• Childhood Friend Romance:
    • Betty, the Victorious one, when Archie marries her. Romance sweeps the entire town when this happens.
    • Of course, she turns into the Unlucky one when he marries Veronica, complete with unemployment. Naturally, the latter gets by pretty well when he marries the former instead.
  • Chuck Cunningham Syndrome:
    • Used too frequently to even list all the victims. A comic with a fairly large base cast that constantly introduced new recurring characters in nearly every year, this happens a lot. Ask old-school fans about "Adam the Alien", Jinx Malloy, January McAndrews or Cricket O'Dell. Even Cheryl Blossom got this in the 80s. A few characters are actually shown moving away (Cheryl in the late 1990s), but most are just casually ignored with no mentions after a few years of appearances. We'll see where the new pair of Asian girls, Wendy Weatherbee, and others end up.
    • Many characters (Jinx, Cricket) simply got Demoted to Extra, while others, like Frankie Valdez, were shown having moved back to Riverdale. With Archie Comics, it's hard to tell if someone's really been dropped, as an occasional comic will have one of these minor age-old characters reappear as if nothing was different. Not to mention the Digests that reprint old stories.
  • Cliffhanger: Any time Betty and Veronica try to make Archie choose between them in any media ever. True, the whole franchise runs off the Love Triangle, but it really does have to end some time.
  • Clingy Jealous Girl:
    • Betty and Veronica both become more than a little crazy whenever another girl takes an interest in Archie.
    • Less commonly seen is how Midge goes nuts whenever another girl shows too much interest in Moose.
  • Comic-Book Time: Archie and the gang have been in high school for nearly seventy years. Someone once wrote in to the Archie letters column demanding an explanation for this, theorizing that the characters must be really, really dumb if they can't graduate. Reggie Mantle (yes, the character) responded by explaining that he and the other characters had simply been stuck with eternal youth.
  • Covered in Kisses: Happens regularly to Archie, often from Betty.
  • Crazy Jealous Guy: The prevalent example is the extremely jealous Moose, who gets very angry whenever anyone hits on his girlfriend Midge, leading him to usually hit them as punishment.
  • Crossover:
    • Most Archie Comics characters are accepted to be in the same universe, so it's reasonable for Sabrina to show up in an Archie story, or for The Archies to perform alongside Josie and the Pussycats. The biggest example is the Civil Chore(s) story, where the writers get as many characters as they can think of together for a single-page spread.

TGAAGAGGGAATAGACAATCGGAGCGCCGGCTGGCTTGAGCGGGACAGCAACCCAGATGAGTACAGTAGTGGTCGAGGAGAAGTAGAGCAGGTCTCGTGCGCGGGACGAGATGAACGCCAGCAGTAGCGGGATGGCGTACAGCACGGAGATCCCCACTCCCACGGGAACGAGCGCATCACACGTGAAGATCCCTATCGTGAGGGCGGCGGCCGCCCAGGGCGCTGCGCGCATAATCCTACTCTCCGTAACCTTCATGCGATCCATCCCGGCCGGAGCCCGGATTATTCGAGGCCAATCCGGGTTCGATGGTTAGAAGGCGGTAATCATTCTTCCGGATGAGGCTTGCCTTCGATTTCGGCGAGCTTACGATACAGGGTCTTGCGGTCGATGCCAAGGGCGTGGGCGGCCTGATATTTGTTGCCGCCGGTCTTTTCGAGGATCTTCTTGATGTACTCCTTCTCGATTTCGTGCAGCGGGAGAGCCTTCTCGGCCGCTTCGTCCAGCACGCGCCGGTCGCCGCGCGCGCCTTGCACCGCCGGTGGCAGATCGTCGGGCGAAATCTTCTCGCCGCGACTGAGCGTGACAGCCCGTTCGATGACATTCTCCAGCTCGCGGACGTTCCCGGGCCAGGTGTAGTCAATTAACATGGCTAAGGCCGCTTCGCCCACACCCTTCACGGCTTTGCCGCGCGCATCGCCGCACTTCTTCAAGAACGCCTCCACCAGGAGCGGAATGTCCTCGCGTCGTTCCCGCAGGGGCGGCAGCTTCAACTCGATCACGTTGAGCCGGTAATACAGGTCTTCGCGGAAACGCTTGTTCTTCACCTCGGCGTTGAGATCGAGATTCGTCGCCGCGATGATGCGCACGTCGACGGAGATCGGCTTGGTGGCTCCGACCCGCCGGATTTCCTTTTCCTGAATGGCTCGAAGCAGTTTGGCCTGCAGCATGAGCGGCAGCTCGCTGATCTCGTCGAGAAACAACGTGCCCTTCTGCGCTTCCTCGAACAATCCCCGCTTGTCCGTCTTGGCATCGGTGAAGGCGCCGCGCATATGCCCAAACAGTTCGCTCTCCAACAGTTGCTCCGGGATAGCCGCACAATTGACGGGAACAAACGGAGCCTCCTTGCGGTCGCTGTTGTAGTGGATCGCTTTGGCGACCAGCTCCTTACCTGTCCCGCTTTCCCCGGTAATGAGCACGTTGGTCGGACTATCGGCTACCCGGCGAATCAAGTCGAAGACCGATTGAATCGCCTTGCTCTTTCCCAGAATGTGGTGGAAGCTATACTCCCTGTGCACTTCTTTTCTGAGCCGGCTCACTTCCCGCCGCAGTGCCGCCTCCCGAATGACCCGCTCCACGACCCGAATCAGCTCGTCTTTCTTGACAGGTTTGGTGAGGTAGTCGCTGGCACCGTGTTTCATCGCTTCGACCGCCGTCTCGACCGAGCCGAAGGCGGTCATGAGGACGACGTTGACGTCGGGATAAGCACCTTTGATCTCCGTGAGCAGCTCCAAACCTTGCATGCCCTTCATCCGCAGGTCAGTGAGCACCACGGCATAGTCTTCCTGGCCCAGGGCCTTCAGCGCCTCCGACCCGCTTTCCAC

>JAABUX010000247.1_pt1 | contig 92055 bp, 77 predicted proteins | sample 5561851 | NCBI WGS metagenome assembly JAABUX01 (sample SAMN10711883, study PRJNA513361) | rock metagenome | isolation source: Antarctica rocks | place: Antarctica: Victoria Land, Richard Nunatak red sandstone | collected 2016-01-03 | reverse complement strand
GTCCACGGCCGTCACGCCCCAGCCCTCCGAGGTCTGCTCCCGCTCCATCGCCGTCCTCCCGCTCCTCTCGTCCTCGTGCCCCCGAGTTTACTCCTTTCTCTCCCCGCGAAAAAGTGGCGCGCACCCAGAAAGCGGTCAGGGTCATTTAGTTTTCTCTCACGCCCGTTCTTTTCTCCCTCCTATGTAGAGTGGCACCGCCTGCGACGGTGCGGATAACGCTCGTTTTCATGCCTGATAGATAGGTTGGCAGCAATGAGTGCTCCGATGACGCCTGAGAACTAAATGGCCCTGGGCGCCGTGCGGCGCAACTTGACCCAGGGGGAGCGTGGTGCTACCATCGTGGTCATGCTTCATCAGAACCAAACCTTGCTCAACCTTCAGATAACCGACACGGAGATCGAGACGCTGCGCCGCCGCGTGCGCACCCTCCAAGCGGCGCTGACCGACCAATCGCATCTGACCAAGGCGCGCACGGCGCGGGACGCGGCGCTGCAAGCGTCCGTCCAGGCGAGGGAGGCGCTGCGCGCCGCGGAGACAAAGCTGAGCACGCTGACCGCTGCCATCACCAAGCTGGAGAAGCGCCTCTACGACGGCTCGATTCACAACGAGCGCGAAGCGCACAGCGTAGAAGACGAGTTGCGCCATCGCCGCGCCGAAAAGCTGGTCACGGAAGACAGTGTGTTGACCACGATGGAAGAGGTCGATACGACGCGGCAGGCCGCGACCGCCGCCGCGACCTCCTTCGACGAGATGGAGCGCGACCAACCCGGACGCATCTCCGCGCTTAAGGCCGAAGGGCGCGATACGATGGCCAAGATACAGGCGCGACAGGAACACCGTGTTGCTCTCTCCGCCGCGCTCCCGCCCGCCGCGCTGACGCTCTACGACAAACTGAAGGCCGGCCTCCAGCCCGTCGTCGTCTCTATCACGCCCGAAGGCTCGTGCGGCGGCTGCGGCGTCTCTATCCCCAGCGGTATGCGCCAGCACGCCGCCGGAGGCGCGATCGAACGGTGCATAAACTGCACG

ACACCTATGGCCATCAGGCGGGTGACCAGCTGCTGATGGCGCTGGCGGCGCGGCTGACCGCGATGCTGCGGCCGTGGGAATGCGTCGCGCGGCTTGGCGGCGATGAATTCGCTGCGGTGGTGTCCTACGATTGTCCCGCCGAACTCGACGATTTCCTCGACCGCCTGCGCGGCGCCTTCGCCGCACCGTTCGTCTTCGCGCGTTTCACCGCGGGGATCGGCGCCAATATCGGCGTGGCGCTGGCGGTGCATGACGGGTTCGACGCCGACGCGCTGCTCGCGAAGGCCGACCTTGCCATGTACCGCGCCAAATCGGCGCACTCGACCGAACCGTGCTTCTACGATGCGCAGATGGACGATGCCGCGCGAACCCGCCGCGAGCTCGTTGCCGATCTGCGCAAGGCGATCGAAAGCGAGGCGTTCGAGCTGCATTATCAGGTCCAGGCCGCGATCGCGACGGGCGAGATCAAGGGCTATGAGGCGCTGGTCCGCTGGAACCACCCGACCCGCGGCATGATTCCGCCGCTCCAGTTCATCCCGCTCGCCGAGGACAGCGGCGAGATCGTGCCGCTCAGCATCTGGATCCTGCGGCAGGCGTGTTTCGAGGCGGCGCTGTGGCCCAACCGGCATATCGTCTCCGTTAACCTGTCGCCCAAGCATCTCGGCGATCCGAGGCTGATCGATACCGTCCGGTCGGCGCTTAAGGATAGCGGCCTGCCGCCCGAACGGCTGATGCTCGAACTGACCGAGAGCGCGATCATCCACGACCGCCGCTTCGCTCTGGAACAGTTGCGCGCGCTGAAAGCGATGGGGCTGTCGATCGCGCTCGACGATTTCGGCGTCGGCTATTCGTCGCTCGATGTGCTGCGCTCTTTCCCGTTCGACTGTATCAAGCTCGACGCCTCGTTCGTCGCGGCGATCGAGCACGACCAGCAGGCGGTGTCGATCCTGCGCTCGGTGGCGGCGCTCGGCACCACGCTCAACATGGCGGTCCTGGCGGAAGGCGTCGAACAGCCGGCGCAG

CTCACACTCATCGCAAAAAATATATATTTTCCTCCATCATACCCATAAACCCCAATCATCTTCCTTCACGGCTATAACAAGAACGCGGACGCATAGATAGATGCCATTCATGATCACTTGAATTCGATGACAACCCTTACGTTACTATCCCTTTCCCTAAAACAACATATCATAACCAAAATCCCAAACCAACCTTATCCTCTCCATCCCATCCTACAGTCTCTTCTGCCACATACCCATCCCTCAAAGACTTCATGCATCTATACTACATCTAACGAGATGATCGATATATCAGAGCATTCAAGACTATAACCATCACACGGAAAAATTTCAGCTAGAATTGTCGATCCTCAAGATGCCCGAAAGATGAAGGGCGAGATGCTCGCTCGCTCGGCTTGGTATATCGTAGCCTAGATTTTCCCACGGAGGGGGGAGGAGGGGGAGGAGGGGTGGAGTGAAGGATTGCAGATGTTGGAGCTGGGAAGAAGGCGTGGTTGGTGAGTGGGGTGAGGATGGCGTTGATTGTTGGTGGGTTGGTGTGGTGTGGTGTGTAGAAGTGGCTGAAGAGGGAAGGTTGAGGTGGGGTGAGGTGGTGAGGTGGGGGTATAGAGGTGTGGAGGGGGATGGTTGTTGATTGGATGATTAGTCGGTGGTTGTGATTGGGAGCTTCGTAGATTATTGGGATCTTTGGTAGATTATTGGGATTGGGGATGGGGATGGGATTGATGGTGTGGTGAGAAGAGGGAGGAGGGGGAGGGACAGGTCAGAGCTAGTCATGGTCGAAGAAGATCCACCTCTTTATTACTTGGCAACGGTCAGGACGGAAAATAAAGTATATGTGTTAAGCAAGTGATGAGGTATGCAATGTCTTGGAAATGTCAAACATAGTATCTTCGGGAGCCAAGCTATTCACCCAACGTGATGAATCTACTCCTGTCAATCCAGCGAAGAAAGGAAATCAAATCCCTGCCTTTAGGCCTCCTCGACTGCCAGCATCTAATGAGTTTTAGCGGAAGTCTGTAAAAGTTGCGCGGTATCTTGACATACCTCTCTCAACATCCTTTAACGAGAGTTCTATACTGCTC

• Or that time The Punisher showed up in Riverdale in Archie Meets the Punisher, one of the oddest crossovers in the entire history of comics.
    • Or the Teenage Mutant Ninja Turtles. Coming to us in 1991 we have the '87 cartoon versions of the turtles getting vomited out of a floating, dimension spanning cow’s head (Cudley the Cowlick). Archie and the green team eventually join up and rescue Veronica from a kidnapping attempt, and still have time to get their pizza eating on before the turtles return to their own dimension.
    • There also was a crossover with Tiny Titans.
    • Archie 641-644 has one with Glee where Dilton finds a way into the Glee universe and accidentally ends up swapping some characters around. Characters like Veronica, Jughead and Dilton end in Glee universe and viceversa.
    • In issue 627 we have a 4 part mini-series where monsters are unleashed onto poor Riverdale and only the rock gods KISS can save the day.
  • Cuteness Proximity: Characters are prone to this in general, especially Betty and Veronica. But what might be the most notable example was when Chuck marched around town being a jerk for some reason, and Archie stopped this by putting a kitten in his path. Chuck immediately picked up and played with the kitten.
  • Darker and Edgier:
    • The original Life With Archie series (1958-1991) featured longer, more "adventure" oriented stories than the typical Archie titles, including elements like five-alarm fires, attempted kidnappings, and... mysterious Satanic boxes that melt people's faces off.